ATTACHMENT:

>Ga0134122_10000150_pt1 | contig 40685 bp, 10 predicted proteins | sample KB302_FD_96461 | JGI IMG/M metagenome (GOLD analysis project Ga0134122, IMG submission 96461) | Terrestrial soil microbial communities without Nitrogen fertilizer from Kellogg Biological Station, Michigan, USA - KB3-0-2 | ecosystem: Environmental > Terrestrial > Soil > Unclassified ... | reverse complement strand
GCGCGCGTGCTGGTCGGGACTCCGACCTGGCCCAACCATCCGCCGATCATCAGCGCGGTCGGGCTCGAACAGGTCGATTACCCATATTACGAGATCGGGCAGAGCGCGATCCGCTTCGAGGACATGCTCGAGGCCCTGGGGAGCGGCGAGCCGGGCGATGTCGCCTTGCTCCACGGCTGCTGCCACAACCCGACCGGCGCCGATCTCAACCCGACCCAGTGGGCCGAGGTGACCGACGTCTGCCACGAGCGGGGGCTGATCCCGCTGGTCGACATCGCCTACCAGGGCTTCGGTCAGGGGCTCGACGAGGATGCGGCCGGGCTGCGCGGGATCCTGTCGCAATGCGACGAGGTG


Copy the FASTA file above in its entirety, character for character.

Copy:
>Ga0134122_10000150_pt1 | contig 40685 bp, 10 predicted proteins | sample KB302_FD_96461 | JGI IMG/M metagenome (GOLD analysis project Ga0134122, IMG submission 96461) | Terrestrial soil microbial communities without Nitrogen fertilizer from Kellogg Biological Station, Michigan, USA - KB3-0-2 | ecosystem: Environmental > Terrestrial > Soil > Unclassified ... | reverse complement strand
GCGCGCGTGCTGGTCGGGACTCCGACCTGGCCCAACCATCCGCCGATCATCAGCGCGGTCGGGCTCGAACAGGTCGATTACCCATATTACGAGATCGGGCAGAGCGCGATCCGCTTCGAGGACATGCTCGAGGCCCTGGGGAGCGGCGAGCCGGGCGATGTCGCCTTGCTCCACGGCTGCTGCCACAACCCGACCGGCGCCGATCTCAACCCGACCCAGTGGGCCGAGGTGACCGACGTCTGCCACGAGCGGGGGCTGATCCCGCTGGTCGACATCGCCTACCAGGGCTTCGGTCAGGGGCTCGACGAGGATGCGGCCGGGCTGCGCGGGATCCTGTCGCAATGCGACGAGGTG